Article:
## Saturday 14 November 2015

### Points Simulations after 12 Games (A to S)

The current table is simply a single iteration of a multitude of inter connected possible outcomes, spread out over 120 individual matches that have been contested in the Premier League to date.

Each of those games has been decided by a variety of significant events, most notably goal attempts that have require the keeper to attempt a save. And while some have resulted in scores others have been saved. The outcomes are not set in stone, on another day, goals may have been saves and saves a cause for wild celebration.

Replaying these goal bound attempts, mindful of how likely such an attempt is to result in a goal based on such variables as location and shot type can convey the variation in the range of possible outcomes and ultimately match results.

In one particular parallel universe, Everton top the table, while in quite a few others Chelsea occupy 20th and bottom position.

The plots below give an idea of the distribution of points a side might have won if the league schedule to date was tipped into a probabilistic soup of shot base simulations.

The remaining teams will follow later, along with similar plots charting the range of current possible league positions after 12 matches.

Actual Table.

Also, does your model have any predictive capacity. for instance, if I were to ask you:

"in next week's West Brom vs arsenal fixture"| what are your expected goals predictions for both teams?"

Can you do that? Or is it all ex post analysis?

1. Hi Albert,
The expected goals model takes a variety of inputs, notably, but not exclusively, where on the pitch the attempt was taken from and whether it was a header or a shot.

The relationship between these factors and the actual outcome is found in an out of sample set of attempts and then applied to new data.

So a header from the penalty spot will have a certain goal expectation and a shot from the corner of the six yard box will have another.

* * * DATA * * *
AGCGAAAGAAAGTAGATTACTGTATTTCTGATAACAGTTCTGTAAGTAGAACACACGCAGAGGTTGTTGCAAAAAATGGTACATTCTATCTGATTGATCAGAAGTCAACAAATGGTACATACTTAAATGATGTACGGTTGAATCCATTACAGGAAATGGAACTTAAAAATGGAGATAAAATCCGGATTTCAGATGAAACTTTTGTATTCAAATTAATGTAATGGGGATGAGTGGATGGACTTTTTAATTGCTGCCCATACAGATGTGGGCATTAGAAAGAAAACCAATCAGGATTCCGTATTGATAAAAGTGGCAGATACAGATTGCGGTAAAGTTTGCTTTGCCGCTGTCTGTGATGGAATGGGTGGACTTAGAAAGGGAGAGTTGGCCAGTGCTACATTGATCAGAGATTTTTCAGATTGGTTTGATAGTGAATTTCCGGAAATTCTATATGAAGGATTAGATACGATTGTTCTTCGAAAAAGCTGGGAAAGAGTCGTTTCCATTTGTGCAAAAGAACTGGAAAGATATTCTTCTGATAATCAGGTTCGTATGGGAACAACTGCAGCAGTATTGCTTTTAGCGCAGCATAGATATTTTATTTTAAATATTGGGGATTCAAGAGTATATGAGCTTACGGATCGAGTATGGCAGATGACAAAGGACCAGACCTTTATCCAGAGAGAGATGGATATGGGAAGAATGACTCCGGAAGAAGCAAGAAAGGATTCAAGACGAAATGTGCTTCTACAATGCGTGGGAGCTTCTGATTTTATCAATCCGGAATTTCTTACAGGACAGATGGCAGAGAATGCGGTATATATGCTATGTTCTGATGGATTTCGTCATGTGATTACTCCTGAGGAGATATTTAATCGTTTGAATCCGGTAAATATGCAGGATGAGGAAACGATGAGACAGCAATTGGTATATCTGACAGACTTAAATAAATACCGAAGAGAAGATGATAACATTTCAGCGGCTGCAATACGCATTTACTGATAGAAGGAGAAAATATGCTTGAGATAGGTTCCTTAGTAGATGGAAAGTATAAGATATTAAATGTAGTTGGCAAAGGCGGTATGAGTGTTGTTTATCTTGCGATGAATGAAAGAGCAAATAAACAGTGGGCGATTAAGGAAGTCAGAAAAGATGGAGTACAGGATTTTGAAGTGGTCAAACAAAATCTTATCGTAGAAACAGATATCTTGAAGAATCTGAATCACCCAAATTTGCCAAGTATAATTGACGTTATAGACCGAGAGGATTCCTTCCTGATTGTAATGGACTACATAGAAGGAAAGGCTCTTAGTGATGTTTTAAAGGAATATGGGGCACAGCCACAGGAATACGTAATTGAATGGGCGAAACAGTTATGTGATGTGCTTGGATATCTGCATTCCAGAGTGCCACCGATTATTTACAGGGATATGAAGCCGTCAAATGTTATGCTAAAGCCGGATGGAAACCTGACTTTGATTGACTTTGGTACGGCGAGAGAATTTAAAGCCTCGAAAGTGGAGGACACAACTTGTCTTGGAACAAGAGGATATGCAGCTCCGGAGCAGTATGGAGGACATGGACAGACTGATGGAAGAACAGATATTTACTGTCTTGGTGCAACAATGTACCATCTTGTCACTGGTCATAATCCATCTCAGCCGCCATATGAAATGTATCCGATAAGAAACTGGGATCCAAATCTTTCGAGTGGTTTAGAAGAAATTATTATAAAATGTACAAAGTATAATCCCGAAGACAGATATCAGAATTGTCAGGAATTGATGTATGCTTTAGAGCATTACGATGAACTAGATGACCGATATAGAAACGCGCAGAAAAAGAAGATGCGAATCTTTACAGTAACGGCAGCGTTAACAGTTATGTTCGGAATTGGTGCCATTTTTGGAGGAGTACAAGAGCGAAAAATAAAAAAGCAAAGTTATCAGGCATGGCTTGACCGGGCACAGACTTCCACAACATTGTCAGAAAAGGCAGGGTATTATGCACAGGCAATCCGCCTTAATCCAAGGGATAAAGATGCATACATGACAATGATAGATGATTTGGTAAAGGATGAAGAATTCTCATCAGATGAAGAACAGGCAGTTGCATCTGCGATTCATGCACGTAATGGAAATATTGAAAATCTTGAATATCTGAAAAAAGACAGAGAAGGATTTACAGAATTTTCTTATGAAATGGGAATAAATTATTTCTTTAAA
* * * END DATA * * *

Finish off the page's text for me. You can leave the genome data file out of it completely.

Average goal expectation per game for a team does appear to predict future events such as final points total reasonably well.

To come up with a match probability for WBA v Arsenal I would take the average goal expectancy per game that both sides have created for themselves and allowed their opponents to create over the season to date.

Add a percentage of league average to these four values depending upon how many previous matches I am using.

Adjust for WBA being at home.

I get a value of 0.72 for the goal expectation of WBA at home to Arsenal and 1.85 for the Gunners.

Sticking those figures into a Poisson, I get round 14% for a WBA win, 22% for the draw and 64% for an Arsenal win.

Cheers, Mark

2. Thanks Mark, appreciate the response.

When you say you would "add a % of league average to these 4 values". Do you mean you would use (for example) 70% Arsenal specific stats and 30% league average?

And what would happen early season when there is no form, or very little? Could you just take the last eg 20 games from the previous season? Speaking of which, when would shots data become too old for your liking ?

thanks again!

3. hi Albert,
yes, weighting league and team specific stats works fine.

After six matches adding around 35% of league average to the actual goal expectation performance of the top teams and about 60% of league average for everyone else and using those figures to predict each sides remaining 32 games gets the RMS Error for final league points down to around 6 or 7 points per team.

I gradually reduce the amount of league average "added" as you get more data from the current season.

Very early in the season, I'd use a weighted average of the performance of the side over the last two seasons, probably around 75% from the previous year and 25% the season before that and then gradually change the weighting as you get more new season data to add in.

I drop previous seasons altogether after about six games.

cheers, Mark